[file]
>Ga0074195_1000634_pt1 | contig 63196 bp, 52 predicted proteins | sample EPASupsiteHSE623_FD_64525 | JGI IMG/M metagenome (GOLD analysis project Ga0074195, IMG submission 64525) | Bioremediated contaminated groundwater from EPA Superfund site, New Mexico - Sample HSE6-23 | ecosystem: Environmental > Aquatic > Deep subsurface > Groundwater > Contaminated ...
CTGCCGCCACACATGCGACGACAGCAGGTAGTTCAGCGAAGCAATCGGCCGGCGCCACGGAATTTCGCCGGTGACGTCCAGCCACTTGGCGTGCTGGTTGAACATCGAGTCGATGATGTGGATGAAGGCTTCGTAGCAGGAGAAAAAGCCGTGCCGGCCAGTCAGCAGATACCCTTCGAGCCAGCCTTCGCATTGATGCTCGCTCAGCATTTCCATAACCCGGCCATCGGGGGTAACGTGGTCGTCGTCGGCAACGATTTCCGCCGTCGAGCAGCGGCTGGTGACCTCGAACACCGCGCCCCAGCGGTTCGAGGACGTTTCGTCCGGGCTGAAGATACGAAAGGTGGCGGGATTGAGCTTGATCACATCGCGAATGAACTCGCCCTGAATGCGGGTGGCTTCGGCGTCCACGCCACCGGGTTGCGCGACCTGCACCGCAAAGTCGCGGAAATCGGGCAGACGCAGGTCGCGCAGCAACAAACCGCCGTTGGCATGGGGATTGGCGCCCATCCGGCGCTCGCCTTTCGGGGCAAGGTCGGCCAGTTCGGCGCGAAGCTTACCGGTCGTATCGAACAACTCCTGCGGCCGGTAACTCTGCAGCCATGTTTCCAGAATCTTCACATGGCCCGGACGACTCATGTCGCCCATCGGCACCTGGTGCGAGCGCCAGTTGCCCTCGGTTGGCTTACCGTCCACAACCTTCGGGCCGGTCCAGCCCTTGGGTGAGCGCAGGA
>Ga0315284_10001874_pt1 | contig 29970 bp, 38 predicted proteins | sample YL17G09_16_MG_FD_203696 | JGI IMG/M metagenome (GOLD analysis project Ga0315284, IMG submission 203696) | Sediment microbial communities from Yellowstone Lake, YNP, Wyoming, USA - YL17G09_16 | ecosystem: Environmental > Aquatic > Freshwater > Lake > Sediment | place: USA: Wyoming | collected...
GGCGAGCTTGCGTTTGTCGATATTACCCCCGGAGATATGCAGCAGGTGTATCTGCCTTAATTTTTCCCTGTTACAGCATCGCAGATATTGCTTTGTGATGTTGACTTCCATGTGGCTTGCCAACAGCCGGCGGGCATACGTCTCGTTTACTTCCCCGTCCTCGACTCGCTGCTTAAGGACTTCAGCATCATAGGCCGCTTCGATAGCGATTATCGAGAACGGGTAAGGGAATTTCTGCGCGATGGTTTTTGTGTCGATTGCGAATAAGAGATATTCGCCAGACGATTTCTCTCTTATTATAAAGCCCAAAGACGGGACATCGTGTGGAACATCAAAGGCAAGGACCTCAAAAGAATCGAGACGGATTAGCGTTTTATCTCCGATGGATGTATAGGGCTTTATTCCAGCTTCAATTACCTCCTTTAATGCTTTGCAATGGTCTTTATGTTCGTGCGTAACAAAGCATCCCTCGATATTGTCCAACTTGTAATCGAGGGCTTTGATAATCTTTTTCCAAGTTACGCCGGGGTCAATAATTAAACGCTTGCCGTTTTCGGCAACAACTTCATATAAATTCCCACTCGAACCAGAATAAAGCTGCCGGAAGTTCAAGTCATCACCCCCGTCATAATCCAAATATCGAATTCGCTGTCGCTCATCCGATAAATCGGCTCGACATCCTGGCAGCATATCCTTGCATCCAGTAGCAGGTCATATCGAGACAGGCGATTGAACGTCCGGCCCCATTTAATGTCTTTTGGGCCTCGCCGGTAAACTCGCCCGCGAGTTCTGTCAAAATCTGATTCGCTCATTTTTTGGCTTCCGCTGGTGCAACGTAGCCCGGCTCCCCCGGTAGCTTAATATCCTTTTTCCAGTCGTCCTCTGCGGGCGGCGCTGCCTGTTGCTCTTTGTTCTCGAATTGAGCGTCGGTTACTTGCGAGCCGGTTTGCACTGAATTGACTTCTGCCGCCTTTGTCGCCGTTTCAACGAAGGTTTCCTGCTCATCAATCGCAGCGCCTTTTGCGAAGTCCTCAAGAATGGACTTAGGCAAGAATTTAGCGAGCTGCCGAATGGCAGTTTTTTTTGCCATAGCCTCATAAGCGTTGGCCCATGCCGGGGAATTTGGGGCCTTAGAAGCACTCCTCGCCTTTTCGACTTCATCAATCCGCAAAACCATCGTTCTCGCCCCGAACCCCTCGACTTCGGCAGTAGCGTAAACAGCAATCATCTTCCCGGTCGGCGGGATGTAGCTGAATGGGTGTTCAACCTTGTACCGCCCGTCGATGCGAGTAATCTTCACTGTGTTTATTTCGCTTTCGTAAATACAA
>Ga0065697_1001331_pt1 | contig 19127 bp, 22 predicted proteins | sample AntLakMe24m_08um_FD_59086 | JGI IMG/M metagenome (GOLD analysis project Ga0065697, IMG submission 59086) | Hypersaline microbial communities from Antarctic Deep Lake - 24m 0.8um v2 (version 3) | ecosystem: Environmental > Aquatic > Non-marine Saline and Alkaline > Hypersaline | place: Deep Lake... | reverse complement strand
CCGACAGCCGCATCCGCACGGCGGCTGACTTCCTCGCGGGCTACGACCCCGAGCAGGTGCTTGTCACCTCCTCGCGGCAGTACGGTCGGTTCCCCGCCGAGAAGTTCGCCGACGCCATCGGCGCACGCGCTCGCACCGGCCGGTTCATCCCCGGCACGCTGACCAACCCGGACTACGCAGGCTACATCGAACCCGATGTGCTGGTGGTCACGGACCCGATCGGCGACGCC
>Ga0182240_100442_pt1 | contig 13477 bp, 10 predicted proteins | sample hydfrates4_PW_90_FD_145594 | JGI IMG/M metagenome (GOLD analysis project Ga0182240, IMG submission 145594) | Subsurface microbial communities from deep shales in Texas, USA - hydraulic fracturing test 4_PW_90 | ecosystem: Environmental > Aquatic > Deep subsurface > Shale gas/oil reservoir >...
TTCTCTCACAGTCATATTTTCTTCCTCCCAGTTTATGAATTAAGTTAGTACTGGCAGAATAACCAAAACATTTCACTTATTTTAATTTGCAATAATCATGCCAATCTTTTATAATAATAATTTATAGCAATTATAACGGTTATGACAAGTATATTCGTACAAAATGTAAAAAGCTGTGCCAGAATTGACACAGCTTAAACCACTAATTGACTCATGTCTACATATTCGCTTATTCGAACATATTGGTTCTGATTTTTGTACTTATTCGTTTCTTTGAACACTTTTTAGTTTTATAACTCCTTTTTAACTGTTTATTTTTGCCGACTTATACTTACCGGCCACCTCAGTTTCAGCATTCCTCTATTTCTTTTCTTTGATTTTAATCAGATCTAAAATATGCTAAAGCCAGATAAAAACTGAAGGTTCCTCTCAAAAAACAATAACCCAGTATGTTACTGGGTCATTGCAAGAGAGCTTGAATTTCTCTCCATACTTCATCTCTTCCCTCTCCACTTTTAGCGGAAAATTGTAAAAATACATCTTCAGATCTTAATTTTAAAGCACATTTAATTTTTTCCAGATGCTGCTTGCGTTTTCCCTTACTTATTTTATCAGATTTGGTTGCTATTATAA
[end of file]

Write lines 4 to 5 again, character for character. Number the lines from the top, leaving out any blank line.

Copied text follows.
GGCGAGCTTGCGTTTGTCGATATTACCCCCGGAGATATGCAGCAGGTGTATCTGCCTTAATTTTTCCCTGTTACAGCATCGCAGATATTGCTTTGTGATGTTGACTTCCATGTGGCTTGCCAACAGCCGGCGGGCATACGTCTCGTTTACTTCCCCGTCCTCGACTCGCTGCTTAAGGACTTCAGCATCATAGGCCGCTTCGATAGCGATTATCGAGAACGGGTAAGGGAATTTCTGCGCGATGGTTTTTGTGTCGATTGCGAATAAGAGATATTCGCCAGACGATTTCTCTCTTATTATAAAGCCCAAAGACGGGACATCGTGTGGAACATCAAAGGCAAGGACCTCAAAAGAATCGAGACGGATTAGCGTTTTATCTCCGATGGATGTATAGGGCTTTATTCCAGCTTCAATTACCTCCTTTAATGCTTTGCAATGGTCTTTATGTTCGTGCGTAACAAAGCATCCCTCGATATTGTCCAACTTGTAATCGAGGGCTTTGATAATCTTTTTCCAAGTTACGCCGGGGTCAATAATTAAACGCTTGCCGTTTTCGGCAACAACTTCATATAAATTCCCACTCGAACCAGAATAAAGCTGCCGGAAGTTCAAGTCATCACCCCCGTCATAATCCAAATATCGAATTCGCTGTCGCTCATCCGATAAATCGGCTCGACATCCTGGCAGCATATCCTTGCATCCAGTAGCAGGTCATATCGAGACAGGCGATTGAACGTCCGGCCCCATTTAATGTCTTTTGGGCCTCGCCGGTAAACTCGCCCGCGAGTTCTGTCAAAATCTGATTCGCTCATTTTTTGGCTTCCGCTGGTGCAACGTAGCCCGGCTCCCCCGGTAGCTTAATATCCTTTTTCCAGTCGTCCTCTGCGGGCGGCGCTGCCTGTTGCTCTTTGTTCTCGAATTGAGCGTCGGTTACTTGCGAGCCGGTTTGCACTGAATTGACTTCTGCCGCCTTTGTCGCCGTTTCAACGAAGGTTTCCTGCTCATCAATCGCAGCGCCTTTTGCGAAGTCCTCAAGAATGGACTTAGGCAAGAATTTAGCGAGCTGCCGAATGGCAGTTTTTTTTGCCATAGCCTCATAAGCGTTGGCCCATGCCGGGGAATTTGGGGCCTTAGAAGCACTCCTCGCCTTTTCGACTTCATCAATCCGCAAAACCATCGTTCTCGCCCCGAACCCCTCGACTTCGGCAGTAGCGTAAACAGCAATCATCTTCCCGGTCGGCGGGATGTAGCTGAATGGGTGTTCAACCTTGTACCGCCCGTCGATGCGAGTAATCTTCACTGTGTTTATTTCGCTTTCGTAAATACAA
>Ga0065697_1001331_pt1 | contig 19127 bp, 22 predicted proteins | sample AntLakMe24m_08um_FD_59086 | JGI IMG/M metagenome (GOLD analysis project Ga0065697, IMG submission 59086) | Hypersaline microbial communities from Antarctic Deep Lake - 24m 0.8um v2 (version 3) | ecosystem: Environmental > Aquatic > Non-marine Saline and Alkaline > Hypersaline | place: Deep Lake... | reverse complement strand